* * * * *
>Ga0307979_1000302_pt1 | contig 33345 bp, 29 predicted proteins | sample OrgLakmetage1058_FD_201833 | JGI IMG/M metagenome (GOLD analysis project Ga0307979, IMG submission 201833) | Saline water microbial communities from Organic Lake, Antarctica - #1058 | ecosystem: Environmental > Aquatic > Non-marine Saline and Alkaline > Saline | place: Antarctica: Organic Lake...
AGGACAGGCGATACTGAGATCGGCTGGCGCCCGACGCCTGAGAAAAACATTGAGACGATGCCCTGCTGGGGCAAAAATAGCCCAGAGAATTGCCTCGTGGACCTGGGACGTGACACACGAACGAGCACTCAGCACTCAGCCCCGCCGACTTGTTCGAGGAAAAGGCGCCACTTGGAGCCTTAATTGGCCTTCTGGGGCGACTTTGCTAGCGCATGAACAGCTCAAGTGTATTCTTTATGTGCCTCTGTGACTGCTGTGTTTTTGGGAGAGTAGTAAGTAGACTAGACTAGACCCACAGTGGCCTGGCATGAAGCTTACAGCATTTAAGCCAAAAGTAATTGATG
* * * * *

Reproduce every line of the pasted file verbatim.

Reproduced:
>Ga0307979_1000302_pt1 | contig 33345 bp, 29 predicted proteins | sample OrgLakmetage1058_FD_201833 | JGI IMG/M metagenome (GOLD analysis project Ga0307979, IMG submission 201833) | Saline water microbial communities from Organic Lake, Antarctica - #1058 | ecosystem: Environmental > Aquatic > Non-marine Saline and Alkaline > Saline | place: Antarctica: Organic Lake...
AGGACAGGCGATACTGAGATCGGCTGGCGCCCGACGCCTGAGAAAAACATTGAGACGATGCCCTGCTGGGGCAAAAATAGCCCAGAGAATTGCCTCGTGGACCTGGGACGTGACACACGAACGAGCACTCAGCACTCAGCCCCGCCGACTTGTTCGAGGAAAAGGCGCCACTTGGAGCCTTAATTGGCCTTCTGGGGCGACTTTGCTAGCGCATGAACAGCTCAAGTGTATTCTTTATGTGCCTCTGTGACTGCTGTGTTTTTGGGAGAGTAGTAAGTAGACTAGACTAGACCCACAGTGGCCTGGCATGAAGCTTACAGCATTTAAGCCAAAAGTAATTGATG